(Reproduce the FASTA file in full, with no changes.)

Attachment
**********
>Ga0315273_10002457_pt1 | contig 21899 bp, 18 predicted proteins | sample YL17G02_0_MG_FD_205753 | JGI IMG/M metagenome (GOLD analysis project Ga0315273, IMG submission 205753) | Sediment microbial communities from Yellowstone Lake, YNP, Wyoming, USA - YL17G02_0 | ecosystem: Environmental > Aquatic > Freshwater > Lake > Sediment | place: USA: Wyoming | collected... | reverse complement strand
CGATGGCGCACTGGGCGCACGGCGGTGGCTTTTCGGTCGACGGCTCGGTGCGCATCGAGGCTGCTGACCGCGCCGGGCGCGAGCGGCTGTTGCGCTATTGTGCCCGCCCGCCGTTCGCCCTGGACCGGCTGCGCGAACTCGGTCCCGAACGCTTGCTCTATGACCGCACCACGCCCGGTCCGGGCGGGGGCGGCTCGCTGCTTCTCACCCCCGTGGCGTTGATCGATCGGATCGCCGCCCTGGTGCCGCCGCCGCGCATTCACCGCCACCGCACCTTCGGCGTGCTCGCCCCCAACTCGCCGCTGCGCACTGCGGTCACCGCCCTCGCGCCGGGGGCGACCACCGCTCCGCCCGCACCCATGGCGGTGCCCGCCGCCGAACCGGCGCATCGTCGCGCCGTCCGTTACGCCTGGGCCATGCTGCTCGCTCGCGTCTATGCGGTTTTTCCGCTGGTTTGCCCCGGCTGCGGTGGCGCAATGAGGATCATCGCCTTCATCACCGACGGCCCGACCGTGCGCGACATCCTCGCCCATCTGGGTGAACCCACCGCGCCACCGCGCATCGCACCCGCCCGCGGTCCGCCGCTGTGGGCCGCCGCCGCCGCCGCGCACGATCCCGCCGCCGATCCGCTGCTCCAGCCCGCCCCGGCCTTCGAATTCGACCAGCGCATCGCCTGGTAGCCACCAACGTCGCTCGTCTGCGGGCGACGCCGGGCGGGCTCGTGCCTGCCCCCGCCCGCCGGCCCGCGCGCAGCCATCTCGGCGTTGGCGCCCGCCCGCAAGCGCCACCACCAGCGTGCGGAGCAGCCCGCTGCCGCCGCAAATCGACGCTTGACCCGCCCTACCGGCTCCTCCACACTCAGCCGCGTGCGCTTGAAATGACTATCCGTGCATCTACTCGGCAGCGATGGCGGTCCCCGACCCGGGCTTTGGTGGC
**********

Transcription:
>Ga0315273_10002457_pt1 | contig 21899 bp, 18 predicted proteins | sample YL17G02_0_MG_FD_205753 | JGI IMG/M metagenome (GOLD analysis project Ga0315273, IMG submission 205753) | Sediment microbial communities from Yellowstone Lake, YNP, Wyoming, USA - YL17G02_0 | ecosystem: Environmental > Aquatic > Freshwater > Lake > Sediment | place: USA: Wyoming | collected... | reverse complement strand
CGATGGCGCACTGGGCGCACGGCGGTGGCTTTTCGGTCGACGGCTCGGTGCGCATCGAGGCTGCTGACCGCGCCGGGCGCGAGCGGCTGTTGCGCTATTGTGCCCGCCCGCCGTTCGCCCTGGACCGGCTGCGCGAACTCGGTCCCGAACGCTTGCTCTATGACCGCACCACGCCCGGTCCGGGCGGGGGCGGCTCGCTGCTTCTCACCCCCGTGGCGTTGATCGATCGGATCGCCGCCCTGGTGCCGCCGCCGCGCATTCACCGCCACCGCACCTTCGGCGTGCTCGCCCCCAACTCGCCGCTGCGCACTGCGGTCACCGCCCTCGCGCCGGGGGCGACCACCGCTCCGCCCGCACCCATGGCGGTGCCCGCCGCCGAACCGGCGCATCGTCGCGCCGTCCGTTACGCCTGGGCCATGCTGCTCGCTCGCGTCTATGCGGTTTTTCCGCTGGTTTGCCCCGGCTGCGGTGGCGCAATGAGGATCATCGCCTTCATCACCGACGGCCCGACCGTGCGCGACATCCTCGCCCATCTGGGTGAACCCACCGCGCCACCGCGCATCGCACCCGCCCGCGGTCCGCCGCTGTGGGCCGCCGCCGCCGCCGCGCACGATCCCGCCGCCGATCCGCTGCTCCAGCCCGCCCCGGCCTTCGAATTCGACCAGCGCATCGCCTGGTAGCCACCAACGTCGCTCGTCTGCGGGCGACGCCGGGCGGGCTCGTGCCTGCCCCCGCCCGCCGGCCCGCGCGCAGCCATCTCGGCGTTGGCGCCCGCCCGCAAGCGCCACCACCAGCGTGCGGAGCAGCCCGCTGCCGCCGCAAATCGACGCTTGACCCGCCCTACCGGCTCCTCCACACTCAGCCGCGTGCGCTTGAAATGACTATCCGTGCATCTACTCGGCAGCGATGGCGGTCCCCGACCCGGGCTTTGGTGGC